If you answer 125 questions correctly on the July MBE (71.4% correct based on a total of 175 questions graded), this would result in a scaled MBE score of about 150 on the MBE (based on the 2013 NY bar exam raw-scaled conversion - this is the most recent exam that reported raw/scaled MBE scores). A scaled score of 150 would mean your MBE score was better than about 72% of examinees nationwide for the July MBE. Based on a UBE pass rate of 266, an examinee with a scaled score of 150 on the MBE would need a scaled MEE/MPT score of 116 to pass the exam. If the MEE/MPT percentiles mirror the MBE percentiles (which they should), this means that an examinee with an MBE score of 150 (which is about 71% correct on the MBE) needs to write MEE/MPT answers that are better than only 8% of the July examinees. see http://www.ncbex.org/publications/stati ... tatistics/

As a first-time taker, my UBE Score Estimator will also give you a pretty good estimate of your passing chances:
http://www.seperac.com/zcalc-passcalc.php

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Leprechaun

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Re: Bar grading?

Postby Leprechaun » Sun Jun 18, 2017 1:31 am

JoeSeperac,

I took the Feb bar and had a 156.2 scaled MBE score. What approximate percentage correct is that?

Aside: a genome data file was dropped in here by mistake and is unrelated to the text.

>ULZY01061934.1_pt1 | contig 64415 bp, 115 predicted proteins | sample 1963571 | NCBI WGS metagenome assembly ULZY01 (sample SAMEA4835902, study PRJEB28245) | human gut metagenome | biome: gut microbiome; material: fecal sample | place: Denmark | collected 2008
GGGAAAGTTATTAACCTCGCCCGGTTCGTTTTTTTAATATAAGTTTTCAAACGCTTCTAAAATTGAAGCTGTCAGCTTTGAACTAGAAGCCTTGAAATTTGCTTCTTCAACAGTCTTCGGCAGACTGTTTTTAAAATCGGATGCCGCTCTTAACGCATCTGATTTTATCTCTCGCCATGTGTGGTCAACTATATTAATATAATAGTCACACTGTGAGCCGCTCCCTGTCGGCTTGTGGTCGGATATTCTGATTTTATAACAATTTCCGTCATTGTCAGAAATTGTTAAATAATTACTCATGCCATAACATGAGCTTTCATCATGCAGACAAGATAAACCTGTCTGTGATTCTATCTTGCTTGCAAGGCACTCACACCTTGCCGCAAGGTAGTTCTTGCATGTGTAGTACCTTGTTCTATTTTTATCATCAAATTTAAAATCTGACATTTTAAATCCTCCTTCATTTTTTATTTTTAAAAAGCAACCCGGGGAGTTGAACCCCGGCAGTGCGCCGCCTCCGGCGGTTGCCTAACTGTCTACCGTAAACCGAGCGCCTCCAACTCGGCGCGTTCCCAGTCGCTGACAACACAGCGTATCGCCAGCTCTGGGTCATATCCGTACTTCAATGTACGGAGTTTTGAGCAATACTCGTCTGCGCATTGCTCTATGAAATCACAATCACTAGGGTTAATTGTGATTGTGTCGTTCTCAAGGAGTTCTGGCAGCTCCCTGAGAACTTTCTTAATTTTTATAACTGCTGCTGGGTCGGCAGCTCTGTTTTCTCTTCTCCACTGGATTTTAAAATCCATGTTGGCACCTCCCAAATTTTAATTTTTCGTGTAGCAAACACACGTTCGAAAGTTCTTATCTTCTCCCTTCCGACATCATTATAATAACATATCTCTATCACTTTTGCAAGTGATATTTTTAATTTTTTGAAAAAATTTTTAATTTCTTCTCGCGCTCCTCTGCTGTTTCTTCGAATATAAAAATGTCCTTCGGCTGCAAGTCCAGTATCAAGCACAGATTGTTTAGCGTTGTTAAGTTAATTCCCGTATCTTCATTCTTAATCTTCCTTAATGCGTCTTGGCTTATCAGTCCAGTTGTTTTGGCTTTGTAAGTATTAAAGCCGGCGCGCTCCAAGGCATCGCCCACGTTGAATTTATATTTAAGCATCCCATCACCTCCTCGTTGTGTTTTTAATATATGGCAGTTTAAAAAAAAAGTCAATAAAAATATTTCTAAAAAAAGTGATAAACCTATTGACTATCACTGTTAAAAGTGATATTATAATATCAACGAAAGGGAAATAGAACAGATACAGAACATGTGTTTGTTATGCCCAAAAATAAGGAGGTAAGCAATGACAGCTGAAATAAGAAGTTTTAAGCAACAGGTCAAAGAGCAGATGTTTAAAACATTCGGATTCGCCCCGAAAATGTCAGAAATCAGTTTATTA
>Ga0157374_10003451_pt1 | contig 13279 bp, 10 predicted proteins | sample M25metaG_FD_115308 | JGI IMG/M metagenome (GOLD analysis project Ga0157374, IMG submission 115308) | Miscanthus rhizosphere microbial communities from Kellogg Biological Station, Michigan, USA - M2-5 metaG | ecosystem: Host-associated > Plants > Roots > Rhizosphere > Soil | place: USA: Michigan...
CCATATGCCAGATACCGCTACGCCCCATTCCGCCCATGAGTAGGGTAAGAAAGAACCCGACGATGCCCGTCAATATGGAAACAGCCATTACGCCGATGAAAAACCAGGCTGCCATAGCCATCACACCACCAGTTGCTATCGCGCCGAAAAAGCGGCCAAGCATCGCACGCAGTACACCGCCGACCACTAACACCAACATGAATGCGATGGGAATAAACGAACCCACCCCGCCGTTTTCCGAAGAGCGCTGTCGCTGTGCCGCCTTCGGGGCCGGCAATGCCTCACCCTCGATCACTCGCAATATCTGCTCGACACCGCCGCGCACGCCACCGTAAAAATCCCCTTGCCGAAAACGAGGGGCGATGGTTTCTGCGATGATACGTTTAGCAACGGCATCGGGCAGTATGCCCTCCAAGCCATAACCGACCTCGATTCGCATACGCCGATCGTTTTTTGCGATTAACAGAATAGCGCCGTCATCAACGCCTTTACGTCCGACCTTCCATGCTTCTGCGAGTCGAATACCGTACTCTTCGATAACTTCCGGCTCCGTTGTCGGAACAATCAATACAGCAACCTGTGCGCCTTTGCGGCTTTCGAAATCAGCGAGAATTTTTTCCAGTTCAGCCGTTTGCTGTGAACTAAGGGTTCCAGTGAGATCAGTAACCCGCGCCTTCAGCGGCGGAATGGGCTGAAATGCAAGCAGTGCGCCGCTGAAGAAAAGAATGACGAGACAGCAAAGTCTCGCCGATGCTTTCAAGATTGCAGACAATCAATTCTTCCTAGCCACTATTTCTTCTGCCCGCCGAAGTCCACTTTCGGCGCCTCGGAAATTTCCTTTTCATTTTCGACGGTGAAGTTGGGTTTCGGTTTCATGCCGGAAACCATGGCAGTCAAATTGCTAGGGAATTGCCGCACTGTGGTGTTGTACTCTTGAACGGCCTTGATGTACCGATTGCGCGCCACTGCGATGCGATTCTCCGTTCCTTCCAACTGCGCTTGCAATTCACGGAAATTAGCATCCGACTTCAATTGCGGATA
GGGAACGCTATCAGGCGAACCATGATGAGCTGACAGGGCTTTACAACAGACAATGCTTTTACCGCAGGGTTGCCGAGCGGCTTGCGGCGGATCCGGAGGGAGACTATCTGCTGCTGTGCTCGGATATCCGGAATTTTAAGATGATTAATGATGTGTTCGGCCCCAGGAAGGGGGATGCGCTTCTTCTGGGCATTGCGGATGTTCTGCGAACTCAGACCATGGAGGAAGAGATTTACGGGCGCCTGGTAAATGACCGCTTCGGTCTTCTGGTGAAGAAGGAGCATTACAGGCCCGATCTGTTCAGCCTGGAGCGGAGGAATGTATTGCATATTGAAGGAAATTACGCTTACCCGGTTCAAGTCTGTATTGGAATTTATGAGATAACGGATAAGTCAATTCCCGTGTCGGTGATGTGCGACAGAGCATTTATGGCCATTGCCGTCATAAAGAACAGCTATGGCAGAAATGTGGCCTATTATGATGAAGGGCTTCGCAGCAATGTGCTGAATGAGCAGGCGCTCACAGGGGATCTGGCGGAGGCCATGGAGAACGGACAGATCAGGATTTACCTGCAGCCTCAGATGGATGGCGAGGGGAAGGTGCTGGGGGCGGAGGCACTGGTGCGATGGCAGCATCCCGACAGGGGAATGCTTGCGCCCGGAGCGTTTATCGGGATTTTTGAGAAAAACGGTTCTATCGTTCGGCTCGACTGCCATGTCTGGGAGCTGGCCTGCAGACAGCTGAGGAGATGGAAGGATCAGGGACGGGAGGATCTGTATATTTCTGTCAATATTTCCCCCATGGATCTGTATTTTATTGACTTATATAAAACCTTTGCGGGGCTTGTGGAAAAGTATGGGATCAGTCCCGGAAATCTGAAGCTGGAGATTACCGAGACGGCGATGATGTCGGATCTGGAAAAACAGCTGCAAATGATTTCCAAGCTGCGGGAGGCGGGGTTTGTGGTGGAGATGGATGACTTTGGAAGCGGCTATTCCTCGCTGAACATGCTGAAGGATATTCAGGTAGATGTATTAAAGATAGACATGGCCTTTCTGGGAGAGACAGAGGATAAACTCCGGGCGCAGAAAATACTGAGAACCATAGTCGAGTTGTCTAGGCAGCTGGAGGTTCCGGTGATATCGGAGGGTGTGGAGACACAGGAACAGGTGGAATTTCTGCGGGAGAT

Thanks

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Re: Bar grading?

Postby JoeSeperac » Tue Jun 20, 2017 11:06 am

Leprechaun wrote:JoeSeperac,

I took the Feb bar and had a 156.2 scaled MBE score. What approximate percentage correct is that?

Thanks


Based on your scaled MBE score of 156.2, your estimated raw MBE score was about 135/175 correct. This is based on the 2013 New York MBE raw/scaled conversion (which is the most recent time an MBE raw/scaled conversion was released). This means you answered about 77% of the graded MBE questions correctly. On the MBE, examinees usually score close to their MBE practice percentage (especially when they have done a large number of questions). Accordingly, I estimate that you likely answered at least 70% correct or better in overall MBE practice (please let me know if this is inaccurate).

Based on the F16 national statistics on the MBE (this year's statistics will not be released until next year), this places you in the 90.4% percentile for the MBE. This means that 9.6% of last year's examinees nationwide did better than you on the MBE based on your scaled MBE score of 156.2. If you let me know your total UBE score, I can tell you how you did nationwide on the MEE/MPT.

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Leprechaun

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Re: Bar grading?

Postby Leprechaun » Tue Jun 20, 2017 7:04 pm

JoeSeperac wrote:
Leprechaun wrote:JoeSeperac,

I took the Feb bar and had a 156.2 scaled MBE score. What approximate percentage correct is that?

Thanks


Based on your scaled MBE score of 156.2, your estimated raw MBE score was about 135/175 correct. This is based on the 2013 New York MBE raw/scaled conversion (which is the most recent time an MBE raw/scaled conversion was released). This means you answered about 77% of the graded MBE questions correctly. On the MBE, examinees usually score close to their MBE practice percentage (especially when they have done a large number of questions). Accordingly, I estimate that you likely answered at least 70% correct or better in overall MBE practice (please let me know if this is inaccurate).